Track Presets can even include audio and MIDI files, which could be useful for quickly importing a regularly used sample, a click track, or even for trying out beats. TV, film and radio editors may want to use this to add a regular audio logo, ident, or sting to the show.

A further advantage of the new Track Presets feature, which wasn’t possible with the previous work-around, is the ability to add effects from a Track Preset to an existing channel in your project. So if you are sent a blank project ready to mix, you can quickly build up a basic mix using presets, adding effects to all channels, creating group busses and sends with only a few clicks.

Browsing

Track Presets are sorted into user defined folders, but anticipating users who may want to create a lot of Track Presets, Avid has included a Track Preset Browser in the Workspace Browser. This enables you to search through Track Presets using user defined tags, as well as by the folder and name structure.

The basic Pro Tools installation comes with a number of built-in Track Presets, using the built-in plug-ins, and while these can provide a useful starting point, to really get the most out of the new feature you will want to build your own. Especially as you build up your plug-in collection.


Track presets: step-by-step




1. Adding a Track Preset is done in the same way as adding new Tracks to your Pro Tools project. Use Track > New (Ctr+Shift+N (PC) or Cmd+Shift+N (Mac), then selecting a Track preset folder from the track type drop-down menu.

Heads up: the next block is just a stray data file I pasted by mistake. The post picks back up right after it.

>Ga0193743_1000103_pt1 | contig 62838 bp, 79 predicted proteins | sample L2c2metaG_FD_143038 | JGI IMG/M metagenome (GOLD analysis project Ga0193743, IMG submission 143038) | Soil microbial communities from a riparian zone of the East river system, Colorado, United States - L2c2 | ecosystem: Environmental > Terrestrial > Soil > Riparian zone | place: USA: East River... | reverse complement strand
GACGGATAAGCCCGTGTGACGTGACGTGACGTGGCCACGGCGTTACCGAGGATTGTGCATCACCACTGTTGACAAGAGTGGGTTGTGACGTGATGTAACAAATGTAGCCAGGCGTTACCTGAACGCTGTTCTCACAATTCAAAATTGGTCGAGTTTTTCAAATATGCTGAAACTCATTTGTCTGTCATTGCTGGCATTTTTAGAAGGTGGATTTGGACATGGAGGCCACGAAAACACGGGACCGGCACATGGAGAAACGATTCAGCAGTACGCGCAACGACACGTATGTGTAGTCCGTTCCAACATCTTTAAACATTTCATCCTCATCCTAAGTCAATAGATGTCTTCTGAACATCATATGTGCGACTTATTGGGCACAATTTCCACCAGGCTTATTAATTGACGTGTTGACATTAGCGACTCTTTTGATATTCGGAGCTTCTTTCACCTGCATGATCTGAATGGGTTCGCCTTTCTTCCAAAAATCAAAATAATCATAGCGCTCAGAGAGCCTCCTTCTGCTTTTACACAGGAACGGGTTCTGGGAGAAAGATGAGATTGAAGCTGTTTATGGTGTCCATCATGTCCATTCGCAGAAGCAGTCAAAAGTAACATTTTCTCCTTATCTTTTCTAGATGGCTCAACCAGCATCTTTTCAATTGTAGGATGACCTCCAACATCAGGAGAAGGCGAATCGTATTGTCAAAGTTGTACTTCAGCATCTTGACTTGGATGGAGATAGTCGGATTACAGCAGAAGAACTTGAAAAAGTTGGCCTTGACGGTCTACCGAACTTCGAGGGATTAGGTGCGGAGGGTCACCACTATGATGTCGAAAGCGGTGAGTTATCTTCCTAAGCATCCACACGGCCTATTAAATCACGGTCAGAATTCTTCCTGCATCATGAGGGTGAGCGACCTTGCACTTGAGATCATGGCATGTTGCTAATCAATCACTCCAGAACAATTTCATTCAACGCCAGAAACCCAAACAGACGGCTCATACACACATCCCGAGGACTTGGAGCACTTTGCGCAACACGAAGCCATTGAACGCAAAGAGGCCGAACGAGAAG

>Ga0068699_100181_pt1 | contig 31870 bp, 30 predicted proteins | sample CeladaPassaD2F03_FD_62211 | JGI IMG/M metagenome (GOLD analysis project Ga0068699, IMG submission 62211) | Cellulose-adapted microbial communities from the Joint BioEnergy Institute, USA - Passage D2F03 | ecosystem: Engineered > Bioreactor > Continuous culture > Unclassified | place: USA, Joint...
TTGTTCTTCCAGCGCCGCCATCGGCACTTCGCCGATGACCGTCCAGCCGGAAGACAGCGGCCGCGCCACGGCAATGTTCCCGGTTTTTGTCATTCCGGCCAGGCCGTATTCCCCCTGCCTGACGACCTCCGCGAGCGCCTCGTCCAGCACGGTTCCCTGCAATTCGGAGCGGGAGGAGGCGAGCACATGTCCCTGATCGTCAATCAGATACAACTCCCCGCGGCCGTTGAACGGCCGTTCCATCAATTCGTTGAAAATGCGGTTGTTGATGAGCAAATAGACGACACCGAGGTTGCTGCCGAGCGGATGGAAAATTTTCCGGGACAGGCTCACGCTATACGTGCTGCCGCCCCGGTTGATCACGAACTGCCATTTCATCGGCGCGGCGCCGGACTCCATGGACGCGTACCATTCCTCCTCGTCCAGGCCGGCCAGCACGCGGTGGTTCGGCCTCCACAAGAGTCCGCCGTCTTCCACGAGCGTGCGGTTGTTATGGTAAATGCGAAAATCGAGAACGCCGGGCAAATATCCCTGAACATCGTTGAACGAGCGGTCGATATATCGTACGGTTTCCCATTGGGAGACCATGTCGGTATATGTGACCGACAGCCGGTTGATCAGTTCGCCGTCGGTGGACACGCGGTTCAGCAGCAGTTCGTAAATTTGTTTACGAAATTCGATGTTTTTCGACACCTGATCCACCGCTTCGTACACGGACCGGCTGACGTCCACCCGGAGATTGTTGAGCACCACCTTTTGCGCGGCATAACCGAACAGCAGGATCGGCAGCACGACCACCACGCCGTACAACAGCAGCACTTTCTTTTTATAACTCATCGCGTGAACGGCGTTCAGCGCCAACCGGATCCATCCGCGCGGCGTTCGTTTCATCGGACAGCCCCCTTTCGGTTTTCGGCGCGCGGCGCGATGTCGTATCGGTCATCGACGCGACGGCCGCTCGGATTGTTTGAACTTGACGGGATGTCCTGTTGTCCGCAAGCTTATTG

2. Once you’ve chosen a track preset type you must select the specific Track Preset you want to use from the next drop-down. Scroll through this using Shift+Ctrl+Up/Down (PC) or Shift+Cmd+Up/Down (Mac).



3. You can add as many new tracks as you need from this window, by using the + button (Ctrl+[+] (PC) or Cmd+[+] (Mac)). Here we’re adding enough new channels to approximate a basic drum tracking session.


Sound Library We like to build up a library of reference tracks in a single Audio Channel in Pro Tools, using playlists to store each audio file. With Track Presets we can now save our reference track complete with all of the audio files as a preset, ready for bringing in to any session.





4. An advanced method for importing Track Presets is from the Workshop browser (Alt+I). Browse the folders or search for presets by tags. Our basic kit doesn’t have a hi-hat channel, so let’s import one by searching presets tagged “Hi-Hat”.



5. Once you’ve selected a Track Preset in the Workshop browser you can fine tune what is imported with the preset. This can include Track Data such as which plug-ins, routing, level and automation and Session Data such as tempo and meter.



6. In addition to adding Track Presets from the New Track window, you can add them to existing channels in your session. The tracks must match those in the Track Preset both for number of channels (mono/stereo) and type (Audio/Aux/Master, etc).

Learn how to create track presets for live and virtual instruments


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About Author

Mike Hillier

Mike spent five years at Metropolis Studios, working alongside some of the best-known mix and mastering engineers in the world. He now works out of his own studio in London. He's also been writing words for magazines for longer than anyone can remember.